The result of all this is that Christians are living in something of the modern-day equivalent of Babylon. Many will not embrace this sad reality and long for past glory, but when historical ships leave their ports, they do not usually return home. Men change. There is a certain sense in which 19-20th century progressivism hit the proverbial nail on the head. Conservatism assumes that men do not change, will be content with what they have, will do the same jobs as their fathers, and can be persuaded to close their eyes to the shiny new things offered to them. It also assumes that the old truths will suffice for new times. This is true only if the old truths are eternal truths and that the men who defend them do so vibrantly, fearlessly, and judicially in church courts. It is also true only if they are willing to die for those truths. Blood gives vitality to truth, or at least gives it a better chance of a hearing.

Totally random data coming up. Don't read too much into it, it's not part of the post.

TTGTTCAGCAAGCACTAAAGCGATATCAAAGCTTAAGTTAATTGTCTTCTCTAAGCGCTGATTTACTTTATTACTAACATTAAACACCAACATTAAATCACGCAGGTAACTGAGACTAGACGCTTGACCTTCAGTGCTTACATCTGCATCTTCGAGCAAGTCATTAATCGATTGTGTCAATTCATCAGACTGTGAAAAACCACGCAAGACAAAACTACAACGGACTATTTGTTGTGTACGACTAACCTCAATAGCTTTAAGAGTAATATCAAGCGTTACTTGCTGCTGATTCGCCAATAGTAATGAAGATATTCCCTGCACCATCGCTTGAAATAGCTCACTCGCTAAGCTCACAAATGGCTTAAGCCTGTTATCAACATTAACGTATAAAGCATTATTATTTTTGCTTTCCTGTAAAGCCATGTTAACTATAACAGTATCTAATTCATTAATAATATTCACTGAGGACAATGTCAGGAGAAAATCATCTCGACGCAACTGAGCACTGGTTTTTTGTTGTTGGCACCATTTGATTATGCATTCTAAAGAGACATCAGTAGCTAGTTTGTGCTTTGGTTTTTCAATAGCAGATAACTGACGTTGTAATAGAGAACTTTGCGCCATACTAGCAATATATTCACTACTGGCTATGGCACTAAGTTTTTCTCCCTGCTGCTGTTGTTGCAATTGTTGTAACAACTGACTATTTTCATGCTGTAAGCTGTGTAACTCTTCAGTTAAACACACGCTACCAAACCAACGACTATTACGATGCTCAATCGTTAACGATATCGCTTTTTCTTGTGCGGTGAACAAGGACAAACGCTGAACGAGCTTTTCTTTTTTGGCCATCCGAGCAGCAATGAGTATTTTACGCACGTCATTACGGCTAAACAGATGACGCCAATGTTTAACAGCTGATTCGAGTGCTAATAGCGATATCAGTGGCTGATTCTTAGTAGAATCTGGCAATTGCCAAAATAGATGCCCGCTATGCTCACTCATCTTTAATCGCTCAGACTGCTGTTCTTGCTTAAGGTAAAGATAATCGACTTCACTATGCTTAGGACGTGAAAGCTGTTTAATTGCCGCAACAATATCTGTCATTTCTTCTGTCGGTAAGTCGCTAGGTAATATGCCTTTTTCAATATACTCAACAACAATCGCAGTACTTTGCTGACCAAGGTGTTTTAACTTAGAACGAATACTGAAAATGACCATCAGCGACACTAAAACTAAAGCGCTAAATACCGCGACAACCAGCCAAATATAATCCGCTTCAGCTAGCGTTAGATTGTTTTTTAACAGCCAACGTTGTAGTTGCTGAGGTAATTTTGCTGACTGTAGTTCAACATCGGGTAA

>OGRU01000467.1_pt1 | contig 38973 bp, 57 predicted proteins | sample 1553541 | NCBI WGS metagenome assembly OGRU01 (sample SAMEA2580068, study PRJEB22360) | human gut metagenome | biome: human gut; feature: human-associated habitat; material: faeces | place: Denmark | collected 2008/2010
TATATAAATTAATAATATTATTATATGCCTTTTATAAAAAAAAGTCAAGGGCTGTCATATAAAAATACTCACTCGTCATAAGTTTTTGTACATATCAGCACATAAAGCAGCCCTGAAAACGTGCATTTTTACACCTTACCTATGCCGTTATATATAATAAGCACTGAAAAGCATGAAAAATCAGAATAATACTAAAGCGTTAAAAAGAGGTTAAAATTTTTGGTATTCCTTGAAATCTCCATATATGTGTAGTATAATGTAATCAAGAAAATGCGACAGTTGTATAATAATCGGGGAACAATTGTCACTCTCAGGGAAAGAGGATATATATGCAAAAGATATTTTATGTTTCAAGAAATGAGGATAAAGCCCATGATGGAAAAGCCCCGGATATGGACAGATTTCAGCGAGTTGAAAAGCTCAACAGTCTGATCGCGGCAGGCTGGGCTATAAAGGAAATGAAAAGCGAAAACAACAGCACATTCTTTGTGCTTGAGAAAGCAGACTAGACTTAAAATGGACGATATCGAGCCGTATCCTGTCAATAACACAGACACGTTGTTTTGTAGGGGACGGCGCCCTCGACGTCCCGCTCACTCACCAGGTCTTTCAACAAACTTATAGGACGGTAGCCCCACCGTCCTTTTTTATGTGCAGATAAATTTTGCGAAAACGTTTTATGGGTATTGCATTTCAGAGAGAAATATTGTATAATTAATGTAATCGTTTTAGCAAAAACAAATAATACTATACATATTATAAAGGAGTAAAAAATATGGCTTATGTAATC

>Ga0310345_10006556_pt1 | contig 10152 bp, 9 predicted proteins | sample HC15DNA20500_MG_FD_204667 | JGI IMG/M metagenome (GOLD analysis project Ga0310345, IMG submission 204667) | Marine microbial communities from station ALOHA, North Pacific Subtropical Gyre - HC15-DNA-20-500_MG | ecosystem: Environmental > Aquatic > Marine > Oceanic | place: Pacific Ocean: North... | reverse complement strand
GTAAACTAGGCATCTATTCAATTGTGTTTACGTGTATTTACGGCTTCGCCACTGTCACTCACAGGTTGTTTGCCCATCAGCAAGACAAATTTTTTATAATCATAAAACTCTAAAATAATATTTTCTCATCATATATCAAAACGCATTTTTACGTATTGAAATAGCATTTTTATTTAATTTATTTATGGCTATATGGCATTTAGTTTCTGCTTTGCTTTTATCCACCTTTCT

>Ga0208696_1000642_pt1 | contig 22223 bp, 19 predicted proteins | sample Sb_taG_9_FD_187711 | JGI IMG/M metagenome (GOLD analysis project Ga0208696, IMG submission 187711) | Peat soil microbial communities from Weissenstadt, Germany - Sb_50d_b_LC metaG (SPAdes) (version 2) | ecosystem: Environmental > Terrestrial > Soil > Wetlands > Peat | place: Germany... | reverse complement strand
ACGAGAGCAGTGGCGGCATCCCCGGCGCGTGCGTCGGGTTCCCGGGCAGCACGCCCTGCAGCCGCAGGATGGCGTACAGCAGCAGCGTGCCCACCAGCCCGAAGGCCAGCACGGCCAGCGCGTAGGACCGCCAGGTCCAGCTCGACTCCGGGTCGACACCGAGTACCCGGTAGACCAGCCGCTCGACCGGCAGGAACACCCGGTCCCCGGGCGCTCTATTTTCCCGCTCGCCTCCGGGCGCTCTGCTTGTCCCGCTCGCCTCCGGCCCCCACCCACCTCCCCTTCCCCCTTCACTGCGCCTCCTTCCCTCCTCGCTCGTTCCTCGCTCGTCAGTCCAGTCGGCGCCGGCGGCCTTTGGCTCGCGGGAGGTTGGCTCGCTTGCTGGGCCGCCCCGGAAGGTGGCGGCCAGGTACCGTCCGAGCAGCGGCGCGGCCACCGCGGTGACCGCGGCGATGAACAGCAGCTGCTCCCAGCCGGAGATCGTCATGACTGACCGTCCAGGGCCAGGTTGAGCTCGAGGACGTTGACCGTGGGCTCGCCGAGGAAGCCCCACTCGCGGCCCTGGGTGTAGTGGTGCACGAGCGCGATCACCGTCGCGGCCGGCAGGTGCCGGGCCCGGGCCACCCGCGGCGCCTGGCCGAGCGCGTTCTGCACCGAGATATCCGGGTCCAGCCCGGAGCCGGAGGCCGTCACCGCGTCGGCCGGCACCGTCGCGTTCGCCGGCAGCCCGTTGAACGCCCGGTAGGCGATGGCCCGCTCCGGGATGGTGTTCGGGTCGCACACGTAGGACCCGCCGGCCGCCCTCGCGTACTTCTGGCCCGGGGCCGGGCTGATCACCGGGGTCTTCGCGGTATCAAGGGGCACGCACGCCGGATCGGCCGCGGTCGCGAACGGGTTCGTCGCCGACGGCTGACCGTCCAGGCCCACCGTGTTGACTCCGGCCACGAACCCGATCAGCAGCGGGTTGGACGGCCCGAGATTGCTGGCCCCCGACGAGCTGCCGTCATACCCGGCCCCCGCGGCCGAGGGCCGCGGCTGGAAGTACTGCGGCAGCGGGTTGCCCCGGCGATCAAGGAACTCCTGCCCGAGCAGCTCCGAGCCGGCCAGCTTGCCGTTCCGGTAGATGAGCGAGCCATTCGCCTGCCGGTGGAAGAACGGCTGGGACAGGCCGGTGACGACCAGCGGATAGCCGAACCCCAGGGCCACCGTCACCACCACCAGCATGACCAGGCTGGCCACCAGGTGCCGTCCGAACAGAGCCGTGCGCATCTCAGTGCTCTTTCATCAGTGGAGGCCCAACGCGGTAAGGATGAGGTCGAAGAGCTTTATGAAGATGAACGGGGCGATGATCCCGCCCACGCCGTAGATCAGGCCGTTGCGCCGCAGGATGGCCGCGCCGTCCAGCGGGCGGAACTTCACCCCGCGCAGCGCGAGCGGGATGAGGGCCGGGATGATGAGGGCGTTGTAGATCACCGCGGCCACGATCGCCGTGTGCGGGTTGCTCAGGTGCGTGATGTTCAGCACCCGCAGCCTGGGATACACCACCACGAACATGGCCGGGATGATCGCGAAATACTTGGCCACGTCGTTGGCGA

Some believe that the old vision can be recovered by working within the present American. If they feel called to make the attempt, God bless them. However, we have come a long way from the days in which Washington’s executive branch, to take but one example, consisted of eight or ten men. Today, this single branch of Leviathan employs about three million civilians, all working to perpetuate our present system, regardless of who is elected. We are exiles in the present “vision of America,” but this should not trouble us overmuch, for our Lord has taught us that “here we have no continuing city” (Heb. 13:14). If any earthly connection makes us forget that we are “strangers and pilgrims on the earth,” then that connection, even if good in itself, becomes dangerous. This by no means denies the importance of our earthly affairs, courage in defending a good cause, legitimate love for one’s country and people, and diligence in one’s work. It does mean that the way we pursue these things must be in the light of eternity. Our vision is ahead and not behind us, and there is always an element of progressivism in God’s works and kingdom. The past can become an anchor in a becalmed bay that prevents diligent rowing toward the next port our Lord has planned for us. As he has done great things in the past, so he intends great things in the future (Jer. 29:11). In his world and purposes, the sky is never falling for his people. Our Savior is ruling over all things, however complicated, obscure, or misread by us, for the sake of his church.